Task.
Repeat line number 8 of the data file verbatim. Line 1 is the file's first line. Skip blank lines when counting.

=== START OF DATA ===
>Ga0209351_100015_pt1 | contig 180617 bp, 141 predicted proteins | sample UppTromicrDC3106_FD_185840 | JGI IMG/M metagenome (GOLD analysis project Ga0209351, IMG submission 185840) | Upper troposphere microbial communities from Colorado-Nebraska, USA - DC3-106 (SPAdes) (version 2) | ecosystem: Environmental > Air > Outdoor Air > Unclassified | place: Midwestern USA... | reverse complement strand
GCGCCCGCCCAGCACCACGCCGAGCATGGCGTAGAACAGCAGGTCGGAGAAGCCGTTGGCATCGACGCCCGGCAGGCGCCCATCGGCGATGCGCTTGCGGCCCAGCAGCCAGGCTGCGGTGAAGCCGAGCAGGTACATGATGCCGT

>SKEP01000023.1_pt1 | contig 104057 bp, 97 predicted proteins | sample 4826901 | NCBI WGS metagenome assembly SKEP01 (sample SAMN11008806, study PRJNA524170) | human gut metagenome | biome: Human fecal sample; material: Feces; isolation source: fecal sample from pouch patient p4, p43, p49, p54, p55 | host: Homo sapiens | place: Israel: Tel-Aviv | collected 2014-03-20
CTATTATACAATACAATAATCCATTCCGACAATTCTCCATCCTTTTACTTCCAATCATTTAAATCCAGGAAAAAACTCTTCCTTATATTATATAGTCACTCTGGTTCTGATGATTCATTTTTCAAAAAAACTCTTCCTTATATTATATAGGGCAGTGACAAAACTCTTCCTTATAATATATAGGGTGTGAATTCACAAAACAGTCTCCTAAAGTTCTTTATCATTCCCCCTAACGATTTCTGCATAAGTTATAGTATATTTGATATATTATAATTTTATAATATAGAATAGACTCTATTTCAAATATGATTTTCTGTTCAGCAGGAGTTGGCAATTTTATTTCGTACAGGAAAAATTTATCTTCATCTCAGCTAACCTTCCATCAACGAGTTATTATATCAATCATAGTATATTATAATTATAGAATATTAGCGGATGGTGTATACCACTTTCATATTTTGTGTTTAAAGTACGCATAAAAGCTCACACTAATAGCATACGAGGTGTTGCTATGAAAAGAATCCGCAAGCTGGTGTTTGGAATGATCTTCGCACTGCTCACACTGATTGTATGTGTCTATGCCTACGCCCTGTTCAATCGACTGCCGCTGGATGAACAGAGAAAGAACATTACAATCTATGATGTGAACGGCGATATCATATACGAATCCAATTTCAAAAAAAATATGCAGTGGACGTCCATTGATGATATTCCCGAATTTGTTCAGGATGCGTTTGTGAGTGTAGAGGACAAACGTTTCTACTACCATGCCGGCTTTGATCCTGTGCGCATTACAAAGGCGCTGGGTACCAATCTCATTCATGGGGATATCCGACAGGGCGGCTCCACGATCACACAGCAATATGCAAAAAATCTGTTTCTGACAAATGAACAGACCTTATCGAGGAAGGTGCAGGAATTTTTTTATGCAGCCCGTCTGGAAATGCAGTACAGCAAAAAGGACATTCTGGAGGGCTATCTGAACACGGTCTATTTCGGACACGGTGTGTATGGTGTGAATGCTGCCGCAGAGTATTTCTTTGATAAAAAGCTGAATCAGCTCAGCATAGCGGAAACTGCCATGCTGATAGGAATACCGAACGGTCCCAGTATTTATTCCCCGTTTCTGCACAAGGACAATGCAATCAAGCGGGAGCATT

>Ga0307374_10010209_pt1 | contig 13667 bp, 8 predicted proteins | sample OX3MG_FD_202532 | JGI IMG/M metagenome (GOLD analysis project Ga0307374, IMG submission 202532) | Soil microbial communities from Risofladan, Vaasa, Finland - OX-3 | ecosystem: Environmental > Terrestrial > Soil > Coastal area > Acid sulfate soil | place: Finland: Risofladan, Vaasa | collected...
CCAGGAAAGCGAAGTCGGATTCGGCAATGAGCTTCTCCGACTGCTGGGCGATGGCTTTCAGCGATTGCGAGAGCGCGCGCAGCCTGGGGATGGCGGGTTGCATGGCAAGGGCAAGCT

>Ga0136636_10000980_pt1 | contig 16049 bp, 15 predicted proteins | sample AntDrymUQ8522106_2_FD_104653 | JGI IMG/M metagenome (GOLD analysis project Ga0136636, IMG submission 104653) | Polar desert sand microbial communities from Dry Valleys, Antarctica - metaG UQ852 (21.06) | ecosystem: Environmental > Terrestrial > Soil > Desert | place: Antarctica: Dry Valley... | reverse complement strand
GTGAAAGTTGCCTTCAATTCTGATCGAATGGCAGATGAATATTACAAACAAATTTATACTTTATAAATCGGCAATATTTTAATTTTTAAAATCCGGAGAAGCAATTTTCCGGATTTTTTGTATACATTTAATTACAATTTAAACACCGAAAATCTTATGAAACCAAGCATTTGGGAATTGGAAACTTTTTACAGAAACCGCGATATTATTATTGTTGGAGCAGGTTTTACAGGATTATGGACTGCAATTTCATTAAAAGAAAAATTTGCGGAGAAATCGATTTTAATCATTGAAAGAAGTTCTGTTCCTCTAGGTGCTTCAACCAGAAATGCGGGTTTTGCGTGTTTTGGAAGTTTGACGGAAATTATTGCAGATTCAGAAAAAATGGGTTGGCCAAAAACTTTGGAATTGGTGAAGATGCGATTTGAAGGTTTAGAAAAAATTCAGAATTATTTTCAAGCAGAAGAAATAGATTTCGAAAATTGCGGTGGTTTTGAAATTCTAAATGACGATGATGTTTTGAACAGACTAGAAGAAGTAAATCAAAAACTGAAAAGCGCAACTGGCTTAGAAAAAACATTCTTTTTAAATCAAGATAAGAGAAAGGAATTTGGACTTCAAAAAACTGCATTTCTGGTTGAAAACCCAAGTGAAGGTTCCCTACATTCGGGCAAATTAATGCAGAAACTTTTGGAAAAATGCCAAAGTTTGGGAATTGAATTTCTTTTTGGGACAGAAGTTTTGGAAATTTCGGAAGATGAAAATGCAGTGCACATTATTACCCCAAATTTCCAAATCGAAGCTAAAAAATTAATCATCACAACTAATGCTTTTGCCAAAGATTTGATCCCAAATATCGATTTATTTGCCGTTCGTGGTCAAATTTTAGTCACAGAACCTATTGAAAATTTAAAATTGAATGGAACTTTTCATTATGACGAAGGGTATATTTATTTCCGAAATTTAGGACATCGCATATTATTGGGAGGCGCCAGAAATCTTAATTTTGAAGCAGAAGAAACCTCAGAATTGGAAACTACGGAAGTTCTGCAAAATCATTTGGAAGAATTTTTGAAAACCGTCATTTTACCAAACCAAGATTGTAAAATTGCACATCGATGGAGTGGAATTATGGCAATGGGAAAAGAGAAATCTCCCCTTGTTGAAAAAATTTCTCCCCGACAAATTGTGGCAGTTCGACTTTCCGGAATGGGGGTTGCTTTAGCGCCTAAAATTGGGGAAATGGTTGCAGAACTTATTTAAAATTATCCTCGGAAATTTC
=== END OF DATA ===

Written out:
GTGAAAGTTGCCTTCAATTCTGATCGAATGGCAGATGAATATTACAAACAAATTTATACTTTATAAATCGGCAATATTTTAATTTTTAAAATCCGGAGAAGCAATTTTCCGGATTTTTTGTATACATTTAATTACAATTTAAACACCGAAAATCTTATGAAACCAAGCATTTGGGAATTGGAAACTTTTTACAGAAACCGCGATATTATTATTGTTGGAGCAGGTTTTACAGGATTATGGACTGCAATTTCATTAAAAGAAAAATTTGCGGAGAAATCGATTTTAATCATTGAAAGAAGTTCTGTTCCTCTAGGTGCTTCAACCAGAAATGCGGGTTTTGCGTGTTTTGGAAGTTTGACGGAAATTATTGCAGATTCAGAAAAAATGGGTTGGCCAAAAACTTTGGAATTGGTGAAGATGCGATTTGAAGGTTTAGAAAAAATTCAGAATTATTTTCAAGCAGAAGAAATAGATTTCGAAAATTGCGGTGGTTTTGAAATTCTAAATGACGATGATGTTTTGAACAGACTAGAAGAAGTAAATCAAAAACTGAAAAGCGCAACTGGCTTAGAAAAAACATTCTTTTTAAATCAAGATAAGAGAAAGGAATTTGGACTTCAAAAAACTGCATTTCTGGTTGAAAACCCAAGTGAAGGTTCCCTACATTCGGGCAAATTAATGCAGAAACTTTTGGAAAAATGCCAAAGTTTGGGAATTGAATTTCTTTTTGGGACAGAAGTTTTGGAAATTTCGGAAGATGAAAATGCAGTGCACATTATTACCCCAAATTTCCAAATCGAAGCTAAAAAATTAATCATCACAACTAATGCTTTTGCCAAAGATTTGATCCCAAATATCGATTTATTTGCCGTTCGTGGTCAAATTTTAGTCACAGAACCTATTGAAAATTTAAAATTGAATGGAACTTTTCATTATGACGAAGGGTATATTTATTTCCGAAATTTAGGACATCGCATATTATTGGGAGGCGCCAGAAATCTTAATTTTGAAGCAGAAGAAACCTCAGAATTGGAAACTACGGAAGTTCTGCAAAATCATTTGGAAGAATTTTTGAAAACCGTCATTTTACCAAACCAAGATTGTAAAATTGCACATCGATGGAGTGGAATTATGGCAATGGGAAAAGAGAAATCTCCCCTTGTTGAAAAAATTTCTCCCCGACAAATTGTGGCAGTTCGACTTTCCGGAATGGGGGTTGCTTTAGCGCCTAAAATTGGGGAAATGGTTGCAGAACTTATTTAAAATTATCCTCGGAAATTTC